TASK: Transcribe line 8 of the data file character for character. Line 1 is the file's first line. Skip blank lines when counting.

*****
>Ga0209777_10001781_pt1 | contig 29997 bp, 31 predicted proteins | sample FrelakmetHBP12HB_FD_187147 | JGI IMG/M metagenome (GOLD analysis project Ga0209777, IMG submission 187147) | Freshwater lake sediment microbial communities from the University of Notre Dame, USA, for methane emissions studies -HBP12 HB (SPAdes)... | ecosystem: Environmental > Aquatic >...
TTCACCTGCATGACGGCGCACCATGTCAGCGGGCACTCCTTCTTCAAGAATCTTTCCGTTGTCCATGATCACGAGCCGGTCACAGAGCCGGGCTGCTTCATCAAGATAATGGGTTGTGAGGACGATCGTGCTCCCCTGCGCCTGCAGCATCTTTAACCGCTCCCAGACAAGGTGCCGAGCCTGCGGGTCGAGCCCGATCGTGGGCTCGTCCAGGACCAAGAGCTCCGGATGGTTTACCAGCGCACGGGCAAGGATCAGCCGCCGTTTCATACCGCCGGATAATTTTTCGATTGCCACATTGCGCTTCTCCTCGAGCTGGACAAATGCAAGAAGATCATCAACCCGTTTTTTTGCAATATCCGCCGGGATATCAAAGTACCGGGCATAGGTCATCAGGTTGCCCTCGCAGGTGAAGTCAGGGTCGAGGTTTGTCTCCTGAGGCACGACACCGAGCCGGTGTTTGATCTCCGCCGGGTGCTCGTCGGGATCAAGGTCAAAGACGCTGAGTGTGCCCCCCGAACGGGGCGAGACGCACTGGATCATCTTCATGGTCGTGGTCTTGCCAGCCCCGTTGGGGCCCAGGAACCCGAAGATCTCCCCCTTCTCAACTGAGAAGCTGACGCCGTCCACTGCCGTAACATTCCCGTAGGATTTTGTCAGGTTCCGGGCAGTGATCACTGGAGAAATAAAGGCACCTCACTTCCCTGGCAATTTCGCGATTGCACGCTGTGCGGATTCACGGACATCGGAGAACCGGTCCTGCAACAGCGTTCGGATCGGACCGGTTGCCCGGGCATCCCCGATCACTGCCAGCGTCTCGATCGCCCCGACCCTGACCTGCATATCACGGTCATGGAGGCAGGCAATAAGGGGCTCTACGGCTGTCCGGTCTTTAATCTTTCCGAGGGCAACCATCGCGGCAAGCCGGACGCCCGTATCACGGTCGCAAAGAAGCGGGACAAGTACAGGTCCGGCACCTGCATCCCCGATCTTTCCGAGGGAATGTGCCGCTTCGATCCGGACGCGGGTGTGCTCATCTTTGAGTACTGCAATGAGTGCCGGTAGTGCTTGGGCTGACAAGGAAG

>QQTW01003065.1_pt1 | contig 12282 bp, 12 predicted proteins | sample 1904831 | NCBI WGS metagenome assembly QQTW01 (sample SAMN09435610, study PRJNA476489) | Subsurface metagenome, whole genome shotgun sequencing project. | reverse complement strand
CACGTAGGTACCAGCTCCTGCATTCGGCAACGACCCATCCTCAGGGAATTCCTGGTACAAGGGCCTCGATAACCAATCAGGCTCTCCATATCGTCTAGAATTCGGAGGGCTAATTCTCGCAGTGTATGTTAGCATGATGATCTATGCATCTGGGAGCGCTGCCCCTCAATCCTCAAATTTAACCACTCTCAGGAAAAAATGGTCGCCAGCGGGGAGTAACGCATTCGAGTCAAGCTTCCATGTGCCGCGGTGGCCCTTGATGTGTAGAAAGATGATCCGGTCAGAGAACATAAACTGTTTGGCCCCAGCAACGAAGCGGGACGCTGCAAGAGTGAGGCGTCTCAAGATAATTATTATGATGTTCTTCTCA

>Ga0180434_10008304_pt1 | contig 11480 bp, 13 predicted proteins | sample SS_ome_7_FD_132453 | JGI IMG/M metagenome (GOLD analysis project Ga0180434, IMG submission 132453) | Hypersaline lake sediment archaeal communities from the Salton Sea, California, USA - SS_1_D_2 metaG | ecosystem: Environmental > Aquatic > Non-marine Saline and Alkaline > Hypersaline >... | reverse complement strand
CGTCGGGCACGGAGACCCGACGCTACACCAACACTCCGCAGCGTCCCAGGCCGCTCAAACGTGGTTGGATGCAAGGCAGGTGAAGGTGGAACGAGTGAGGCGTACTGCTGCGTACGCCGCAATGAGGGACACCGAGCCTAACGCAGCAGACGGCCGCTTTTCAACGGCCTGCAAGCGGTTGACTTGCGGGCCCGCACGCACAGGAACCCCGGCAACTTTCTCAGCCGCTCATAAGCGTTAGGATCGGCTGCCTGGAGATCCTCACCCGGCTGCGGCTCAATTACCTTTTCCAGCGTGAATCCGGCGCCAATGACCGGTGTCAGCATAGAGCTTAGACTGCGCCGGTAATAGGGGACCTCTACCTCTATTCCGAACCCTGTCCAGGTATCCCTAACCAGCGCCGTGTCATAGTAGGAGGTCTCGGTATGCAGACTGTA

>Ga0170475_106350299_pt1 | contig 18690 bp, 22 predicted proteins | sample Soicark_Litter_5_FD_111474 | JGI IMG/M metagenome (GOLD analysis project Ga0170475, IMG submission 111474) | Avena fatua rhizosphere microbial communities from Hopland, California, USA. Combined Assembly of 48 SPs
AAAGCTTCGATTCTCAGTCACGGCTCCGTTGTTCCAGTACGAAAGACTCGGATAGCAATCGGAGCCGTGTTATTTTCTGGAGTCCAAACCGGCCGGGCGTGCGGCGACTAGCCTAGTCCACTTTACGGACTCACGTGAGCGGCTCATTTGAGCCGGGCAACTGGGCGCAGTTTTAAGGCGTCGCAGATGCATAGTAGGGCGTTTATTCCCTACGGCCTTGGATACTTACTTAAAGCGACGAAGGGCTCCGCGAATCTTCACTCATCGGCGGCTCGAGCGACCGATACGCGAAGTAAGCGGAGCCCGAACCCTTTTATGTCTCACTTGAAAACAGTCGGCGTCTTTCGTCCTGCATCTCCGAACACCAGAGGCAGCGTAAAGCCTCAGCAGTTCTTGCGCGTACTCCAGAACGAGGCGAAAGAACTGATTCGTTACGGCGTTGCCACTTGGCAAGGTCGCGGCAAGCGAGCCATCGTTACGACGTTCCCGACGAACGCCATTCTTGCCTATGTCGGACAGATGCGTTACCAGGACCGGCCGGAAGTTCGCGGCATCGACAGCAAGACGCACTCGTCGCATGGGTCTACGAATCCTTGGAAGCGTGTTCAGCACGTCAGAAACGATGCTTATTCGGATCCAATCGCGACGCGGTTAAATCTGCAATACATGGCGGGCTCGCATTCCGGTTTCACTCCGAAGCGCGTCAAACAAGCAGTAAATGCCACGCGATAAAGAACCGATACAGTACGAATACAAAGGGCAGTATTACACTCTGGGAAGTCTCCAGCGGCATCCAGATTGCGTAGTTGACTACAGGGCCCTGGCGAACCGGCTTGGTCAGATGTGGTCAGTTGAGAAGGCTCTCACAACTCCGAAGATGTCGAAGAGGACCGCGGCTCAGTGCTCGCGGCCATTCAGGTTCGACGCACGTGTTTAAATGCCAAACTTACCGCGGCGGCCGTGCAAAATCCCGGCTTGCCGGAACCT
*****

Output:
AAAGCTTCGATTCTCAGTCACGGCTCCGTTGTTCCAGTACGAAAGACTCGGATAGCAATCGGAGCCGTGTTATTTTCTGGAGTCCAAACCGGCCGGGCGTGCGGCGACTAGCCTAGTCCACTTTACGGACTCACGTGAGCGGCTCATTTGAGCCGGGCAACTGGGCGCAGTTTTAAGGCGTCGCAGATGCATAGTAGGGCGTTTATTCCCTACGGCCTTGGATACTTACTTAAAGCGACGAAGGGCTCCGCGAATCTTCACTCATCGGCGGCTCGAGCGACCGATACGCGAAGTAAGCGGAGCCCGAACCCTTTTATGTCTCACTTGAAAACAGTCGGCGTCTTTCGTCCTGCATCTCCGAACACCAGAGGCAGCGTAAAGCCTCAGCAGTTCTTGCGCGTACTCCAGAACGAGGCGAAAGAACTGATTCGTTACGGCGTTGCCACTTGGCAAGGTCGCGGCAAGCGAGCCATCGTTACGACGTTCCCGACGAACGCCATTCTTGCCTATGTCGGACAGATGCGTTACCAGGACCGGCCGGAAGTTCGCGGCATCGACAGCAAGACGCACTCGTCGCATGGGTCTACGAATCCTTGGAAGCGTGTTCAGCACGTCAGAAACGATGCTTATTCGGATCCAATCGCGACGCGGTTAAATCTGCAATACATGGCGGGCTCGCATTCCGGTTTCACTCCGAAGCGCGTCAAACAAGCAGTAAATGCCACGCGATAAAGAACCGATACAGTACGAATACAAAGGGCAGTATTACACTCTGGGAAGTCTCCAGCGGCATCCAGATTGCGTAGTTGACTACAGGGCCCTGGCGAACCGGCTTGGTCAGATGTGGTCAGTTGAGAAGGCTCTCACAACTCCGAAGATGTCGAAGAGGACCGCGGCTCAGTGCTCGCGGCCATTCAGGTTCGACGCACGTGTTTAAATGCCAAACTTACCGCGGCGGCCGTGCAAAATCCCGGCTTGCCGGAACCT